Sometime between now and March 15, 2007, everything you know about the Iraq debate will change. It won't be because of any dramatic shift in the fortunes of a disastrous war: If current trends continue, the five coming months offer the escalation of the Iraqi civil war, the 3,000th American service death, and more disgraceful blather from the Bush administration that we're about to turn it all around.
But March 15, 2007, is the sell-by date of that argument. That's the deadline for a panel of Washington graybeards, led by former Secretary of State James A. Baker III and 9-11 Commission co-chairman Lee H. Hamilton, to ascend to a podium in downtown Washington, D.C., and issue its recommendations for the future of the U.S. mission in Iraq. (It's possible that the report may be submitted as early as December.) Assembled by Virginia Republican Congressman Frank Wolf earlier this year, the so-called Iraq Study Group has been reviewing every aspect of the war, interviewing its architects, generals, and contractors, traveling to Iraq to consult with the United States' Iraqi interlocutors, and asking our few remaining allies for their perspective. Its work has been shrouded in secrecy. Its only press conference, held September 19, was notable primarily for Baker and Hamilton's steadfast refusal to answer any substantive questions about how it defines terms like "victory" and "defeat," much less what it will recommend the United States do.
Its findings, however, will represent a seismic shift. All indications to this point show that the Iraq Study Group will treat withdrawal as a serious option. When blessed by the foreign-policy adults in the Democratic and Republican parties, extrication will no longer be a fringe liberal position -- rather, it will be the perspective of the Washington centrist consensus. David Ignatius in The Washington Post has already called the panel a deus ex machina for a Bush administration flailing on what to do next in Iraq. War hawks also understand the panel's potential to reconfigure the debate: Writing in the Weekly Standard, Office of Special Plans veteran Michael Rubin claimed that "many appointees [to the Iraq Study Group] appeared to be selected less for expertise than for their hostility to President Bush's war on terrorism and emphasis on democracy."
But viewing Baker and Hamilton's work as primarily intended for a Bush administration unwilling to change its approach is a mistake. It's true that the day after the midterm victories by the Democrats, Bush accepted the resignation of Defense Secretary Donald Rumsfeld and replaced him with a member of the commission, his father's CIA director, Robert M. Gates. But the commission itself is under no such illusion that it will have much more than cosmetic impact on the administration. When I asked someone close to the Iraq Study Group if the group intends to save Bush from himself, the source laughed. The greatest utility Baker and Hamilton's report will provide, he suggested, is for Bush's would-be successors. In one fell swoop, the commission is likely to transform the nascent 2008 presidential primary fields. By blessing withdrawal, it will unite the Democratic Party -- and rip the Republican Party wide open, along its most volatile fault line.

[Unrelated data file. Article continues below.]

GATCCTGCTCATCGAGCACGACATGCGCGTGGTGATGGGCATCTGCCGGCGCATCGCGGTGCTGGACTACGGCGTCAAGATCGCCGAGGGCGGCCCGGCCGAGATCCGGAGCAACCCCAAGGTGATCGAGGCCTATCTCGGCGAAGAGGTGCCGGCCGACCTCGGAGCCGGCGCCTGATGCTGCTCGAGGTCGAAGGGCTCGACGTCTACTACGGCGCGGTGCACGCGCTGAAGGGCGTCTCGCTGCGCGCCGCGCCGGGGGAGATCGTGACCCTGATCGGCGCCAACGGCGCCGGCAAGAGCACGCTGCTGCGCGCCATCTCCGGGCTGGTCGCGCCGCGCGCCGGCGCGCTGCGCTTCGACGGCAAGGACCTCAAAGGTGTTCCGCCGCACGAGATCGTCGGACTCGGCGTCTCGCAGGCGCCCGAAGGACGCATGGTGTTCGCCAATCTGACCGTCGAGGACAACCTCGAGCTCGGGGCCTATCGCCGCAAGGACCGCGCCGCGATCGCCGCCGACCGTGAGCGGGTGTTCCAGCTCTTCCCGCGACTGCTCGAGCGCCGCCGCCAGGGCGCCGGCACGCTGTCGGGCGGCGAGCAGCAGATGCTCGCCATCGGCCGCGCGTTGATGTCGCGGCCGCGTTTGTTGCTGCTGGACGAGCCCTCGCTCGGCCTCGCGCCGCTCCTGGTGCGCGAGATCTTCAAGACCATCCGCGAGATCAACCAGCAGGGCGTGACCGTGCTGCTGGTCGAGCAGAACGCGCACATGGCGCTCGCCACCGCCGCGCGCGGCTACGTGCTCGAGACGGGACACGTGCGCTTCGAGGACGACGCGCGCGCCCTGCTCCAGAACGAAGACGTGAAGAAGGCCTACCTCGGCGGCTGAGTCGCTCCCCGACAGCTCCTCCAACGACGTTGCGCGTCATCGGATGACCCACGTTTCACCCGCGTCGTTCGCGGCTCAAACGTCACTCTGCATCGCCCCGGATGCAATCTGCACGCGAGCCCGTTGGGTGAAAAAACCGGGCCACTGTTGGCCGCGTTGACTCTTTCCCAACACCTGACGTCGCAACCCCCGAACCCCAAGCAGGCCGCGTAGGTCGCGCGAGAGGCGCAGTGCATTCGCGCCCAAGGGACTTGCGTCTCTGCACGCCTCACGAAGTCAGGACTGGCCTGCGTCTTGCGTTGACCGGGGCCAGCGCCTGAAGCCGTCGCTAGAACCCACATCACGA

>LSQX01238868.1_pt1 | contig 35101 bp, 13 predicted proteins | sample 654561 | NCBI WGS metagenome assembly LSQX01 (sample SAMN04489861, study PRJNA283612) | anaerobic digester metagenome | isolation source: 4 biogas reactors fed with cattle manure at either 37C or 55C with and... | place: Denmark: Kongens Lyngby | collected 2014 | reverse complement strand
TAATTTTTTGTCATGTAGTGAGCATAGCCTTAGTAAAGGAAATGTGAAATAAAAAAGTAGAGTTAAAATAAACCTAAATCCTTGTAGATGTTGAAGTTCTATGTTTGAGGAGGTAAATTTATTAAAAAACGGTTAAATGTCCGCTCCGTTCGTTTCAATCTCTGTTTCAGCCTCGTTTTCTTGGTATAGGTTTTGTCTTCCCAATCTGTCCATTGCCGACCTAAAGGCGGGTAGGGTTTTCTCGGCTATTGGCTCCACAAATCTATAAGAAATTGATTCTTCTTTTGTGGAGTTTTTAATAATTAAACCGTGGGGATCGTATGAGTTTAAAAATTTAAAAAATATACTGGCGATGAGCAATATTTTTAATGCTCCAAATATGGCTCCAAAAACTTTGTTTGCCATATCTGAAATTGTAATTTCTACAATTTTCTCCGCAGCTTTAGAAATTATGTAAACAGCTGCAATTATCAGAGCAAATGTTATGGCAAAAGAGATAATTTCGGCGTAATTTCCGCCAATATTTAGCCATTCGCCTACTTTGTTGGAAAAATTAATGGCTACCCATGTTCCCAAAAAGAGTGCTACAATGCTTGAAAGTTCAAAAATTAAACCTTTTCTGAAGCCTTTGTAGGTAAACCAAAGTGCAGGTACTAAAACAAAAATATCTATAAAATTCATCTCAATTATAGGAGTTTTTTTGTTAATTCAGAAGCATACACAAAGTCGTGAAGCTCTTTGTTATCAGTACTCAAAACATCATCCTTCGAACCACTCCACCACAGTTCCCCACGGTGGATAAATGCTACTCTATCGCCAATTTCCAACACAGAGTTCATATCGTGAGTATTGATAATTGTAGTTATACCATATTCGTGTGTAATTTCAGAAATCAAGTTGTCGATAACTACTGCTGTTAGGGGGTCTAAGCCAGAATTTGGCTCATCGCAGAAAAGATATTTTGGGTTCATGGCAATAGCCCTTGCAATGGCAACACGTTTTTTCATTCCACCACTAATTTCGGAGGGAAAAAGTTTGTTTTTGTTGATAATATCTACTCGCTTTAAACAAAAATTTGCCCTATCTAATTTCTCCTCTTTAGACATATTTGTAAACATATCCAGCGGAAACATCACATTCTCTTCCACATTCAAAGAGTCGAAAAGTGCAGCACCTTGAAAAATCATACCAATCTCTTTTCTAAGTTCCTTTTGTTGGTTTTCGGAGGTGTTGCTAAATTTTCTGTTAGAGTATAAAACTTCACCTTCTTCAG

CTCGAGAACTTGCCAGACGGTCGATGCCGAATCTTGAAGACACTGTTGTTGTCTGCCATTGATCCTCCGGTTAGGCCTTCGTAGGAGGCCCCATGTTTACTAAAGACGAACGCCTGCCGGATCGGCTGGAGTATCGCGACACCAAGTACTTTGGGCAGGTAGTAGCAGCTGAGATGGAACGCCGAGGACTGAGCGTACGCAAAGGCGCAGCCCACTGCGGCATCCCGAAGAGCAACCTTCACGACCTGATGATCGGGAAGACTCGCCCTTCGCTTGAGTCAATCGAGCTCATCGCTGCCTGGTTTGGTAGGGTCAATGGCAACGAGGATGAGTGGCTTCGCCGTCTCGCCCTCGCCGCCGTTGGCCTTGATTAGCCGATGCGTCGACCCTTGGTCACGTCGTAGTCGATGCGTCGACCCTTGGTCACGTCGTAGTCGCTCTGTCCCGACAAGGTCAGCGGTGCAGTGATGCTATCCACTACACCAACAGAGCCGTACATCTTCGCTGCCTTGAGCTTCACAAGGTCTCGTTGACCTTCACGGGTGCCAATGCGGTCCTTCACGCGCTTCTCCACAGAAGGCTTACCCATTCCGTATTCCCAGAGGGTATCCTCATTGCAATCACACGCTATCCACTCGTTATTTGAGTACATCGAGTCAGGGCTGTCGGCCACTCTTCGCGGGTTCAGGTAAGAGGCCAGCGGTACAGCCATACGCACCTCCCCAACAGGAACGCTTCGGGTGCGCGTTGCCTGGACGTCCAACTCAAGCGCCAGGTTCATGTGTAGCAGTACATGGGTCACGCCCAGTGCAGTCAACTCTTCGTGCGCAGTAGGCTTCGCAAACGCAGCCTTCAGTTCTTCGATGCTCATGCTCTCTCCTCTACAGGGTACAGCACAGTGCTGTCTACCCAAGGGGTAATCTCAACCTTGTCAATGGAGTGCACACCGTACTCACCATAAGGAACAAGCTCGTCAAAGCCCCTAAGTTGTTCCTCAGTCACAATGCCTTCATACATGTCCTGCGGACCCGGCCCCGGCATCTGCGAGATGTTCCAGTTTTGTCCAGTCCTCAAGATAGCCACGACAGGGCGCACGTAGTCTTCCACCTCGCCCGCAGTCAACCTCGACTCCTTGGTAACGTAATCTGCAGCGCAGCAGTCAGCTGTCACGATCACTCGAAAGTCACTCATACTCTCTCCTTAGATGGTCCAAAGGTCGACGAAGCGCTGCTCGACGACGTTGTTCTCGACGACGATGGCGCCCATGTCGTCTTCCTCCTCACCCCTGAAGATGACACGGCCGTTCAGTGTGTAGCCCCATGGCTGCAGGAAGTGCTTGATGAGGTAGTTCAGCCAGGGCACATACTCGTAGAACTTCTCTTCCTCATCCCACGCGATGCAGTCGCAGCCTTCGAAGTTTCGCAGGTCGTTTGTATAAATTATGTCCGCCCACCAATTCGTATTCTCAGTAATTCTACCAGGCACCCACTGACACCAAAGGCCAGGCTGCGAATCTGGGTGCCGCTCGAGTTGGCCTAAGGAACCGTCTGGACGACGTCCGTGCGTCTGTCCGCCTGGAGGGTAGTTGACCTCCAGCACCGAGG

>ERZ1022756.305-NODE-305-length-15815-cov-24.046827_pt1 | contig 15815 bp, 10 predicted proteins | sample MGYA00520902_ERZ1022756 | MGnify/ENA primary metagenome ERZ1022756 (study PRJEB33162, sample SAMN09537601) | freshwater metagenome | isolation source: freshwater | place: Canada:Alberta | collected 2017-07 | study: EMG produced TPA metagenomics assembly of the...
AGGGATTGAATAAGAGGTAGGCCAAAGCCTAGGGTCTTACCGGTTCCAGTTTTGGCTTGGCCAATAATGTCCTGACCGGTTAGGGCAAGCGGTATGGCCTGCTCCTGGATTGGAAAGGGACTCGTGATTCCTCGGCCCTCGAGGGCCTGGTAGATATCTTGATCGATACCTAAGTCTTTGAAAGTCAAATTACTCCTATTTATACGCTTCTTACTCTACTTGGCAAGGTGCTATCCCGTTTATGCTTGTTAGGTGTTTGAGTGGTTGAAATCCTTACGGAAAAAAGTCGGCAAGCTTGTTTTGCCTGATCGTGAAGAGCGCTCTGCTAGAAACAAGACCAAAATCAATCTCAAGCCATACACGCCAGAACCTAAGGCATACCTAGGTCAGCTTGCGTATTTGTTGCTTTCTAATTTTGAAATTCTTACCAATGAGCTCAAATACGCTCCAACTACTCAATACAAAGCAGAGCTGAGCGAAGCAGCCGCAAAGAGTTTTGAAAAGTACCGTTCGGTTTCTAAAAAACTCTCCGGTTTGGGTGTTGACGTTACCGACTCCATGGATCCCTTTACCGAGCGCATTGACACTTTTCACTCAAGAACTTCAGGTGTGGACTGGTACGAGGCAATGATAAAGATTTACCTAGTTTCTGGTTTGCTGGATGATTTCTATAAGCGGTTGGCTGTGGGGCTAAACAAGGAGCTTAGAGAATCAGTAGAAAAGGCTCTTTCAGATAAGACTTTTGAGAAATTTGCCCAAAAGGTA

Ignatius' enthusiasm for the Baker-Hamilton commission is hardly unique. The trauma of Iraq, mixed with widespread Washington disillusionment with Bush over the war, has led to general giddiness over the prospect of a team of establishment wisemen riding in to rescue the country.
That's as it was intended. Last March, Wolf established the panel in frustration with the direction of the war and the disingenuous rhetoric about it from the White House. With institutional support provided by the nonpartisan, congressionally funded United States Institute of Peace, Baker and Hamilton joined with the leading elder statesmen of both parties: Gates; Democratic rainmaker Vernon Jordan; Reagan-era Attorney General Edwin Meese III; retired Supreme Court Justice Sandra Day O'Connor; Bill Clinton's chief of staff Leon Panetta and Defense Secretary William Perry; Alan K. Simpson, the former senator from Wyoming; and ex-Virginia Governor and Senator Chuck Robb.
Each member commands instant deference from the Washington elite, a position enhanced by the one stance that Baker has publicly endorsed: bipartisanship, which is catnip to elite organs like the Post editorial page. Speaking to George Stephanopoulos, the former secretary of state promised to "take this thing out of politics," and declined to issue his report before the midterm elections. The pundits swooned. "To get most American troops out of Iraq over the next year will require more patience at home, and a lot less partisan bickering," gushed Ignatius.
The bipartisan cache Baker and Hamilton have accrued will be a massive spoonful of sugar for the harsh medicine it is to dispense. While the panel has labored mightily to operate behind the scenes -- its late-August trip to Iraq went completely under the press radar -- over the last few weeks, word has started to leak out about what recommendations it will issue. Sources close to the commission caution against reading too much into its expert-group reports. But the Baker panel clearly is flirting with the most radical upending of Iraq policy conceivable.